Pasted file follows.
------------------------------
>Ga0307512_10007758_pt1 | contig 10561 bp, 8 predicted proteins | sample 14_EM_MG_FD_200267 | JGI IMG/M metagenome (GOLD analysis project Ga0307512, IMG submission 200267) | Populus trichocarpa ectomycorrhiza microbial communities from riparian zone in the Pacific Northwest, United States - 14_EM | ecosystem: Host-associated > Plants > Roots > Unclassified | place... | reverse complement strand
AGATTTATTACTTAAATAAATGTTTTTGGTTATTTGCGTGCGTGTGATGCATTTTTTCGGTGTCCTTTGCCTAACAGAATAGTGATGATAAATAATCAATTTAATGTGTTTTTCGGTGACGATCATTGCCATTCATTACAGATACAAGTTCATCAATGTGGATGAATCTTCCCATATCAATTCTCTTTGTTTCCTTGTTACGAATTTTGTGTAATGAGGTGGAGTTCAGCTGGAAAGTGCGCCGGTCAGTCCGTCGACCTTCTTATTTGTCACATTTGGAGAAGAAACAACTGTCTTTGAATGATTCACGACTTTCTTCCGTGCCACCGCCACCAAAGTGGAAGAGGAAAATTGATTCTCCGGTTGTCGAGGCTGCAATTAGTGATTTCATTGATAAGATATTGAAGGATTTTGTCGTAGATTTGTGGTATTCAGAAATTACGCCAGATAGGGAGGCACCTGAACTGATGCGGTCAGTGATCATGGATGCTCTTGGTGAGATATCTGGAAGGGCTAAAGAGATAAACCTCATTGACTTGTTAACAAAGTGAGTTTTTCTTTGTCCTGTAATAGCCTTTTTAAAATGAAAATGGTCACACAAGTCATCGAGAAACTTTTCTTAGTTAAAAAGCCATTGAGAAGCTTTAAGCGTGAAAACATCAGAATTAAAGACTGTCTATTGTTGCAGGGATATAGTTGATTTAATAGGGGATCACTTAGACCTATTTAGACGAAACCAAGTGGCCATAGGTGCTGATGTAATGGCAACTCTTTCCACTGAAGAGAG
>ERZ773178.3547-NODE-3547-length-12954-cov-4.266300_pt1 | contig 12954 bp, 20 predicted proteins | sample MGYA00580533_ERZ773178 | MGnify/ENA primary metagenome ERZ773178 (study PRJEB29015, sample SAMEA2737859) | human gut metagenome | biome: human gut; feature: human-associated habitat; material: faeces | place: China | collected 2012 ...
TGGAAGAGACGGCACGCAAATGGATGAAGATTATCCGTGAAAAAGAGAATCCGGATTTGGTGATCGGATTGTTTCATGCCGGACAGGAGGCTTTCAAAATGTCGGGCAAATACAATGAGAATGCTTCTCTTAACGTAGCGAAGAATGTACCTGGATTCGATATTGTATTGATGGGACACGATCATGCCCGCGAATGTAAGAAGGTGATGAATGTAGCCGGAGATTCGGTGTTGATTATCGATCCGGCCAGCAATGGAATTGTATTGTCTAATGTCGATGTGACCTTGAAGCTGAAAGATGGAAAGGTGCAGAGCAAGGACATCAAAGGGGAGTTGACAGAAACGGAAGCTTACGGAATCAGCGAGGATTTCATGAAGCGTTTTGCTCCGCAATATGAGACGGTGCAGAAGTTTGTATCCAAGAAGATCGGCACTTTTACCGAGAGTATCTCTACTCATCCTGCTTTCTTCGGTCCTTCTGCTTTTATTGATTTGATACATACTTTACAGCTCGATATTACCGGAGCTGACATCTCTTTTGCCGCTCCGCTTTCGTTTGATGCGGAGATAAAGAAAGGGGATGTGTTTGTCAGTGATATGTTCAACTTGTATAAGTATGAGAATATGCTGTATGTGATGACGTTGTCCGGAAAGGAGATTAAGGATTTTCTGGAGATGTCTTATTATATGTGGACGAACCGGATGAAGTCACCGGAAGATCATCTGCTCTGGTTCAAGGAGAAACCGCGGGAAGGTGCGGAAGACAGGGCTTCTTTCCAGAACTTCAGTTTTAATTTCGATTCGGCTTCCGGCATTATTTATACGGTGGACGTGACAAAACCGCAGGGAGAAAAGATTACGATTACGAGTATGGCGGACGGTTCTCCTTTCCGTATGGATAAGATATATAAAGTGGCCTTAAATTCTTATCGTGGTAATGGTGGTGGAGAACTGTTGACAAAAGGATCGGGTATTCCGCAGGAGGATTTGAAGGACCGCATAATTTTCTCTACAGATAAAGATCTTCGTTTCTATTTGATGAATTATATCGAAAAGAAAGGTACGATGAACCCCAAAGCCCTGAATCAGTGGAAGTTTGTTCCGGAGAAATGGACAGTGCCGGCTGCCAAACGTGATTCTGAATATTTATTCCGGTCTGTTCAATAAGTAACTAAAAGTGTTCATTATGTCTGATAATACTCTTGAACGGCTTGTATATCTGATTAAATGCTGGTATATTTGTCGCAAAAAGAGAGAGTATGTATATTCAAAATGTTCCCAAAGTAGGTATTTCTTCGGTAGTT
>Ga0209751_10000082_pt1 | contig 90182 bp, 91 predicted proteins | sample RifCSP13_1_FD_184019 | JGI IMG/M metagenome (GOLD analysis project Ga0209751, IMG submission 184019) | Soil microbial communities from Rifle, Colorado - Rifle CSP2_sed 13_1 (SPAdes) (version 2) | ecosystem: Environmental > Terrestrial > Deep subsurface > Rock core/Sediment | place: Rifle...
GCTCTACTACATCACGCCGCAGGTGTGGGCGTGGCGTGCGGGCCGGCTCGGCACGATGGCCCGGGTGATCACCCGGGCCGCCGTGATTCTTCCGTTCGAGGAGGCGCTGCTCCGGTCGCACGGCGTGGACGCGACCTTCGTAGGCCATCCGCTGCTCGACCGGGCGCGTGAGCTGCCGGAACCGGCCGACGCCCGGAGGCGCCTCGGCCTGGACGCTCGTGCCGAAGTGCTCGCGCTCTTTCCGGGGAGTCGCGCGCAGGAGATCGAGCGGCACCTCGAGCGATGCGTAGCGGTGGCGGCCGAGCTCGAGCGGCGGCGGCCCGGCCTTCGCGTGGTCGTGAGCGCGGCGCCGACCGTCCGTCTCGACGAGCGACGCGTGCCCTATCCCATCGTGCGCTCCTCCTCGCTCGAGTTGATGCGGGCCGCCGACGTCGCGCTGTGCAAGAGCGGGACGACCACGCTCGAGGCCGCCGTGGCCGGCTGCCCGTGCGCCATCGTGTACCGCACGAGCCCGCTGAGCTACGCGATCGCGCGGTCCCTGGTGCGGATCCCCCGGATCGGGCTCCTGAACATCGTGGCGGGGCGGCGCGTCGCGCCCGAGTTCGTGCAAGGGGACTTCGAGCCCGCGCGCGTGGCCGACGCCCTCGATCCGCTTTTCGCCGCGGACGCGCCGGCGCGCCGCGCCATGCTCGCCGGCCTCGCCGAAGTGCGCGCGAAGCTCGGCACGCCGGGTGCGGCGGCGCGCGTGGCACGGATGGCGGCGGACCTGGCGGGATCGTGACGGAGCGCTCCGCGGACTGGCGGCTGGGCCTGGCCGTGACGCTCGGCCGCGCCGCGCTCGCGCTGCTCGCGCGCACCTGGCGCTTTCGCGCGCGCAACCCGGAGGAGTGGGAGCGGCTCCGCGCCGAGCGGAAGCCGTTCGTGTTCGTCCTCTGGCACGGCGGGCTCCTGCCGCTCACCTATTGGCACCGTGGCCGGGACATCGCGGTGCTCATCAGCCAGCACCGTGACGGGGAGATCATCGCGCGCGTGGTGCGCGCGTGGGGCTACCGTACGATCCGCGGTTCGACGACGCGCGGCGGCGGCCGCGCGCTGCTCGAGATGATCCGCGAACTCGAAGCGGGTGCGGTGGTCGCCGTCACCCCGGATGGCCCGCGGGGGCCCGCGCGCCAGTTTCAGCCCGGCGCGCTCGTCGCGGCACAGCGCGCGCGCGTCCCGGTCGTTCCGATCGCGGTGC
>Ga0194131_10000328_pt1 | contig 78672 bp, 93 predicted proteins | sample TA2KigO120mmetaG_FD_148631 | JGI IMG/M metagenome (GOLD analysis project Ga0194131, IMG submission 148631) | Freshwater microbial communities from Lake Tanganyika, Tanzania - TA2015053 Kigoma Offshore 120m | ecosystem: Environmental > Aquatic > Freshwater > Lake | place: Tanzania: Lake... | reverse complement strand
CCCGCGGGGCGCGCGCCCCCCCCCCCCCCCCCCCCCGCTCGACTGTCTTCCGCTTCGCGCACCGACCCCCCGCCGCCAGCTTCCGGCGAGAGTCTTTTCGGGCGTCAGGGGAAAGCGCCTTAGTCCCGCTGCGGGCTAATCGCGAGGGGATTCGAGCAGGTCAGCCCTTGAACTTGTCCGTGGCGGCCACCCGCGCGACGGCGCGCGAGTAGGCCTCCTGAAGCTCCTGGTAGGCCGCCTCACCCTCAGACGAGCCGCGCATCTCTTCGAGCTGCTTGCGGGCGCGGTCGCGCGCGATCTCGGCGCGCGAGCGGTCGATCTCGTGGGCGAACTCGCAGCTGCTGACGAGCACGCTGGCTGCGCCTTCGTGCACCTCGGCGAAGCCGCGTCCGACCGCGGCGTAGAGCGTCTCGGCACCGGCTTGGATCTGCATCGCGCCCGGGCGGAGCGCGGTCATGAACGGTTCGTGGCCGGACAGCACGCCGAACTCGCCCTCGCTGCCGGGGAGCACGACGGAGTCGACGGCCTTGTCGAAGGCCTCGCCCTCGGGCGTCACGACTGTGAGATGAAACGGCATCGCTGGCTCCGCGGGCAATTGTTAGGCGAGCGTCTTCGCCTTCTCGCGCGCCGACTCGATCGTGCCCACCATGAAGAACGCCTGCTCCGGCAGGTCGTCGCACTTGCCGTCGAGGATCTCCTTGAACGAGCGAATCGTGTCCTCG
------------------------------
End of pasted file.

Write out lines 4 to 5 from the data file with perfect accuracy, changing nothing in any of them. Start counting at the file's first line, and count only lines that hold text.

TGGAAGAGACGGCACGCAAATGGATGAAGATTATCCGTGAAAAAGAGAATCCGGATTTGGTGATCGGATTGTTTCATGCCGGACAGGAGGCTTTCAAAATGTCGGGCAAATACAATGAGAATGCTTCTCTTAACGTAGCGAAGAATGTACCTGGATTCGATATTGTATTGATGGGACACGATCATGCCCGCGAATGTAAGAAGGTGATGAATGTAGCCGGAGATTCGGTGTTGATTATCGATCCGGCCAGCAATGGAATTGTATTGTCTAATGTCGATGTGACCTTGAAGCTGAAAGATGGAAAGGTGCAGAGCAAGGACATCAAAGGGGAGTTGACAGAAACGGAAGCTTACGGAATCAGCGAGGATTTCATGAAGCGTTTTGCTCCGCAATATGAGACGGTGCAGAAGTTTGTATCCAAGAAGATCGGCACTTTTACCGAGAGTATCTCTACTCATCCTGCTTTCTTCGGTCCTTCTGCTTTTATTGATTTGATACATACTTTACAGCTCGATATTACCGGAGCTGACATCTCTTTTGCCGCTCCGCTTTCGTTTGATGCGGAGATAAAGAAAGGGGATGTGTTTGTCAGTGATATGTTCAACTTGTATAAGTATGAGAATATGCTGTATGTGATGACGTTGTCCGGAAAGGAGATTAAGGATTTTCTGGAGATGTCTTATTATATGTGGACGAACCGGATGAAGTCACCGGAAGATCATCTGCTCTGGTTCAAGGAGAAACCGCGGGAAGGTGCGGAAGACAGGGCTTCTTTCCAGAACTTCAGTTTTAATTTCGATTCGGCTTCCGGCATTATTTATACGGTGGACGTGACAAAACCGCAGGGAGAAAAGATTACGATTACGAGTATGGCGGACGGTTCTCCTTTCCGTATGGATAAGATATATAAAGTGGCCTTAAATTCTTATCGTGGTAATGGTGGTGGAGAACTGTTGACAAAAGGATCGGGTATTCCGCAGGAGGATTTGAAGGACCGCATAATTTTCTCTACAGATAAAGATCTTCGTTTCTATTTGATGAATTATATCGAAAAGAAAGGTACGATGAACCCCAAAGCCCTGAATCAGTGGAAGTTTGTTCCGGAGAAATGGACAGTGCCGGCTGCCAAACGTGATTCTGAATATTTATTCCGGTCTGTTCAATAAGTAACTAAAAGTGTTCATTATGTCTGATAATACTCTTGAACGGCTTGTATATCTGATTAAATGCTGGTATATTTGTCGCAAAAAGAGAGAGTATGTATATTCAAAATGTTCCCAAAGTAGGTATTTCTTCGGTAGTT
>Ga0209751_10000082_pt1 | contig 90182 bp, 91 predicted proteins | sample RifCSP13_1_FD_184019 | JGI IMG/M metagenome (GOLD analysis project Ga0209751, IMG submission 184019) | Soil microbial communities from Rifle, Colorado - Rifle CSP2_sed 13_1 (SPAdes) (version 2) | ecosystem: Environmental > Terrestrial > Deep subsurface > Rock core/Sediment | place: Rifle...